Mar 05 2010

Rowe: More training is required of dog groomers than of people who care for elders

Posted at 8:55 pm under AGHE conference 2010

In California, at least, less training is required to become a dog groomer than to provide care to an elder.

That astonishing fact was one of many shared by Dr. John W. Rowe at the opening plenary session of the annual conference of the Association for Gerontology in Higher Education.  The conference opened on Thursday, March 4, at the Peppermill Resort in Reno.

Rowe, coauthor of the acclaimed book “Successful Aging,” is the former chairman and CEO of the health insurance company Aetna Inc. Currently a professor at the Columbia University Mailman School of Public Health, he chaired a study group of the Institute of Medicine of the National Academy Sciences that came up with recommendations to improve the availability and quality of health care for elders in the United States.

Almost all of the recommendations from the study group’s report are included in the current health-care legislation being debated in the Senate.

Rowe described how the number of geriatric specialists has actually been decreasing in recent years in spite of the fact that elders consume the most health care and elders are becoming a greater percentage of the population.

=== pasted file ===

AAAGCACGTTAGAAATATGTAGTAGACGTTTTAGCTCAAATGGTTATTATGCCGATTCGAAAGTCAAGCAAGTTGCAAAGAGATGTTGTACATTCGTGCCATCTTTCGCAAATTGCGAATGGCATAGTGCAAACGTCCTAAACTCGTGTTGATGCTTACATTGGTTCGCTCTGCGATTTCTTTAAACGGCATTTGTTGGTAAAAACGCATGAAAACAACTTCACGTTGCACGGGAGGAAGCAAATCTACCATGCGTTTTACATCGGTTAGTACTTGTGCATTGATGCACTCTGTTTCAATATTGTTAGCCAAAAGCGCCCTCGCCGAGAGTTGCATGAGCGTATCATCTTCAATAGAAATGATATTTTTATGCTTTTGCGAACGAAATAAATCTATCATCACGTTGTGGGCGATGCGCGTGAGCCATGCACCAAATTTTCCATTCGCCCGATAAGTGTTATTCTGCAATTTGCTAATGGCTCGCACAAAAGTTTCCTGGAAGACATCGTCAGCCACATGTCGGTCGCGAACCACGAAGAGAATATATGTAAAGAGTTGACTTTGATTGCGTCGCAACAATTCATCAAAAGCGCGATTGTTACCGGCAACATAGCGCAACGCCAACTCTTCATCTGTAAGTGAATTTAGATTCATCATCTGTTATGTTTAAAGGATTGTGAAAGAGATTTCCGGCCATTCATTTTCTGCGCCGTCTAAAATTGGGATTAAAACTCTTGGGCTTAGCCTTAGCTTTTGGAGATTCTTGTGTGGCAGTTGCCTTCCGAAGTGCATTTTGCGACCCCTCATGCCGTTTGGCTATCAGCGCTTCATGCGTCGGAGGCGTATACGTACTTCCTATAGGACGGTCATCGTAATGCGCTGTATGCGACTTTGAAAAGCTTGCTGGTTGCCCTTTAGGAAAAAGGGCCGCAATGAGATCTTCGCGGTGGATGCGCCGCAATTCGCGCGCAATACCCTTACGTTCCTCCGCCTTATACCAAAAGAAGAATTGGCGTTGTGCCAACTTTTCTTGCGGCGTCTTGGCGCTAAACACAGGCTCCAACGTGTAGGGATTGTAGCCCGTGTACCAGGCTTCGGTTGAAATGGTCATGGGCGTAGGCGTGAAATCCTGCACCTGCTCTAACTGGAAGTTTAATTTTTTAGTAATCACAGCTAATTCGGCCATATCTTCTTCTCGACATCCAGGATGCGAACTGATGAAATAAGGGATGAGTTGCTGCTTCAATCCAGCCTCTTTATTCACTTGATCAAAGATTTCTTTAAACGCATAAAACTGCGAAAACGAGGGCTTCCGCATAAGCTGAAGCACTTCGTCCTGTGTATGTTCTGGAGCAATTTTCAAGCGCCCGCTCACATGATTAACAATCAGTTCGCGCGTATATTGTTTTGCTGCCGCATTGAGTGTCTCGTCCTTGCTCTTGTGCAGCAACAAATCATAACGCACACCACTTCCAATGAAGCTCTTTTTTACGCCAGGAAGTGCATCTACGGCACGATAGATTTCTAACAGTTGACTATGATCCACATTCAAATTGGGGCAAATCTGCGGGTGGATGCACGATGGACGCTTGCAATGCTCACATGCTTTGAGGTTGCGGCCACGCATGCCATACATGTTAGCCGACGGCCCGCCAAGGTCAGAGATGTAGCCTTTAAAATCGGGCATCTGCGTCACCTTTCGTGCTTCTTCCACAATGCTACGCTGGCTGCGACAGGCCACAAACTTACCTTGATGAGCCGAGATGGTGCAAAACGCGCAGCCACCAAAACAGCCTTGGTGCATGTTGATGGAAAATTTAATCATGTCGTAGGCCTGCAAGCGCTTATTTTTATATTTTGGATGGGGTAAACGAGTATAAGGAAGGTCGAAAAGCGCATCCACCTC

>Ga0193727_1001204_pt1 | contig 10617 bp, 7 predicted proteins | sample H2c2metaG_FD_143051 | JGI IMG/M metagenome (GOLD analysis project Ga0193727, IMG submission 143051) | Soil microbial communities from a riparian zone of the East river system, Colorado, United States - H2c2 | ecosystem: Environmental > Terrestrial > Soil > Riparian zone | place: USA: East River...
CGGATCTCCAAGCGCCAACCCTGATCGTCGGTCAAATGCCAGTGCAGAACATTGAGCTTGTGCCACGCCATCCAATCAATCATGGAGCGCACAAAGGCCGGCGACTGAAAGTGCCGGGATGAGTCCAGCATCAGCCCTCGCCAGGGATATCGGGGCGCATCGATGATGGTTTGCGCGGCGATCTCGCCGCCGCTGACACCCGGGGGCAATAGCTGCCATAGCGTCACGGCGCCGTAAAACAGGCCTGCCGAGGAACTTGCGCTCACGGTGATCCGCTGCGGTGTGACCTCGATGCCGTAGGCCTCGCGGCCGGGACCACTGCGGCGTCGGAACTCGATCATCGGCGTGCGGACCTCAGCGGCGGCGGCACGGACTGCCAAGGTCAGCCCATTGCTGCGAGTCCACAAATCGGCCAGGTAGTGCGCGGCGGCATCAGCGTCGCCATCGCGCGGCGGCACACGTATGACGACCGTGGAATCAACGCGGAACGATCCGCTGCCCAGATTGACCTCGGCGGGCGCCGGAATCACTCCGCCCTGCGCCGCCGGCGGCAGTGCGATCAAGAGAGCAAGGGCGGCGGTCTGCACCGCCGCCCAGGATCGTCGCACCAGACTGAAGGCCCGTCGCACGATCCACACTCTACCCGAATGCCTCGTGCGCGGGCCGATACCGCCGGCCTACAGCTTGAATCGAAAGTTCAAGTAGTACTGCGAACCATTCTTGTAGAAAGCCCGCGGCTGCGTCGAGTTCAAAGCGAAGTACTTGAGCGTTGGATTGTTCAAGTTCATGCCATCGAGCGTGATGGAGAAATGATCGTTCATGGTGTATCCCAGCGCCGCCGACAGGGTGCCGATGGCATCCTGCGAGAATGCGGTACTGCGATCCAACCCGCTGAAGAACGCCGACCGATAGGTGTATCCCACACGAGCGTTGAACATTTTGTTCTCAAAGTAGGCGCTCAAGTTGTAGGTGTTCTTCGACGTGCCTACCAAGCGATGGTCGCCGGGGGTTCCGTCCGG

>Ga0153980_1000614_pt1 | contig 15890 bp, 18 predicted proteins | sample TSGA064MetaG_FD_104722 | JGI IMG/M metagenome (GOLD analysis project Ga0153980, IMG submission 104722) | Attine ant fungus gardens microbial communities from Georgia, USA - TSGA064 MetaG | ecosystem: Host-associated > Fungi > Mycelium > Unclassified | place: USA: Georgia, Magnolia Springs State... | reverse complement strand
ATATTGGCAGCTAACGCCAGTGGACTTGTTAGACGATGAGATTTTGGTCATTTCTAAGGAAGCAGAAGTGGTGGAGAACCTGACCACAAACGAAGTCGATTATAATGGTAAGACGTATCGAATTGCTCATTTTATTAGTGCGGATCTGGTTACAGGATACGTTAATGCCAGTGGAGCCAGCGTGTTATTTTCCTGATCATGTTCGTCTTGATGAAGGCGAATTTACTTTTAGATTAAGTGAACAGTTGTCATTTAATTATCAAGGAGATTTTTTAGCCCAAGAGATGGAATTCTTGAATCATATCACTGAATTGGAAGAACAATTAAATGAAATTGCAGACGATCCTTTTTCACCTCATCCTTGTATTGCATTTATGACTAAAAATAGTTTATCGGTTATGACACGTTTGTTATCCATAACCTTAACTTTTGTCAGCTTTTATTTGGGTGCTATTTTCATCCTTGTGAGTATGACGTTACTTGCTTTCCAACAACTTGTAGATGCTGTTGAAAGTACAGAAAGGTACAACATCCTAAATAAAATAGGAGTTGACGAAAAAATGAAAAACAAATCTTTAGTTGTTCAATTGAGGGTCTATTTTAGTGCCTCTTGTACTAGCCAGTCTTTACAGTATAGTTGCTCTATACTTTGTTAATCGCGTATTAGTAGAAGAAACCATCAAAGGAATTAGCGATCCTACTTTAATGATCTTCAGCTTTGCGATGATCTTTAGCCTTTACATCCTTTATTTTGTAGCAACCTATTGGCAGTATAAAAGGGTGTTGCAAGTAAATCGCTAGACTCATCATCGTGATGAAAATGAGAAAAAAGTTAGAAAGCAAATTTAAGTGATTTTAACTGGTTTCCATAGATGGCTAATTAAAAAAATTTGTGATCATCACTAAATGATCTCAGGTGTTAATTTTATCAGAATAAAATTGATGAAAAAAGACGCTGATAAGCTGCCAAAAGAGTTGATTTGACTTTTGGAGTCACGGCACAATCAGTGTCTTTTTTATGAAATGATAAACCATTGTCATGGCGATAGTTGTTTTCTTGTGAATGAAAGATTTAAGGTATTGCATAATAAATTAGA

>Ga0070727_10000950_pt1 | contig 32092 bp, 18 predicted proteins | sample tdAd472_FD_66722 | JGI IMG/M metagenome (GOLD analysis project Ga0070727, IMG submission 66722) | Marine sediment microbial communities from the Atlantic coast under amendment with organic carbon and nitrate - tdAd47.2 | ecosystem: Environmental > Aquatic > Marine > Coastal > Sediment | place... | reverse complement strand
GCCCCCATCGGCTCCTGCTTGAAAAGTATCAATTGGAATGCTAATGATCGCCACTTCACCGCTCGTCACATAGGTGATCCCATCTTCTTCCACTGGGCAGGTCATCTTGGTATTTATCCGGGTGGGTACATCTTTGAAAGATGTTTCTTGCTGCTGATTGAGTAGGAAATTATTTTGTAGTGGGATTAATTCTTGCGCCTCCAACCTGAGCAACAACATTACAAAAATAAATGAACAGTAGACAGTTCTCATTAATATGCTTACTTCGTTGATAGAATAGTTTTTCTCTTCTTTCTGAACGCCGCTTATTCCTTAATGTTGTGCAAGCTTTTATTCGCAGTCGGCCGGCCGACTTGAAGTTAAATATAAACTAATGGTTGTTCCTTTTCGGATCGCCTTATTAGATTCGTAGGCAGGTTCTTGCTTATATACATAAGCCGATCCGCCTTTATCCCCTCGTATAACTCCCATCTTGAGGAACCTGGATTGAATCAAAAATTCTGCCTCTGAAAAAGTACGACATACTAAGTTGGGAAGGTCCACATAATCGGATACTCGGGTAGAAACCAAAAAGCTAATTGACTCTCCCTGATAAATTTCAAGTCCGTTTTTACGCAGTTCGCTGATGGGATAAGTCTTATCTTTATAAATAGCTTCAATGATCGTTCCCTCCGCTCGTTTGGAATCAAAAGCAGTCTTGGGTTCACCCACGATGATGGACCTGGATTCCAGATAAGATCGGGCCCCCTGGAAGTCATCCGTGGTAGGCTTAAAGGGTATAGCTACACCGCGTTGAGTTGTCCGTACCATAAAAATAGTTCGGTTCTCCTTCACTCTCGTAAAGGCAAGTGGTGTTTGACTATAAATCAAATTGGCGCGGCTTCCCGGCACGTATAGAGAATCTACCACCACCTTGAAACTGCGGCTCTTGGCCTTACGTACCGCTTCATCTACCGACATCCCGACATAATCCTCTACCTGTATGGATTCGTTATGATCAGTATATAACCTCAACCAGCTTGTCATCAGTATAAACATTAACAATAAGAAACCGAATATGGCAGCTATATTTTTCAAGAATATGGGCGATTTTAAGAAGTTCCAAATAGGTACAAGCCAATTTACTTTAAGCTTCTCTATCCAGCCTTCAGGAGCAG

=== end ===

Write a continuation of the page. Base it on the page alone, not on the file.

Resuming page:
He said fewer people have been going into geriatrics for several reasons: negative stereotypes about older people; the high cost of training for geriatric certification; and lower incomes geriatricians can expect because most elders are insured by Medicare, and Medicare reimbursement rates are lower than for private health insurance.

He also noted the low standards for elder care. In California, not only dog groomers but cosmetologists and crossing guards also are required to have more training than people providing care to elders, he said.

The study group’s recommendations fall into three categories, he said:

  • Enhance competence of the general workforce in regard to common problems of aging;
  • Increase recruitment and retention of geriatric specialists and caregivers;
  • Implement innovative models of care.

He said he’s hopeful of change, given how quickly the recommendations were adopted by the Congress.

“This may be an idea whose time has come.”

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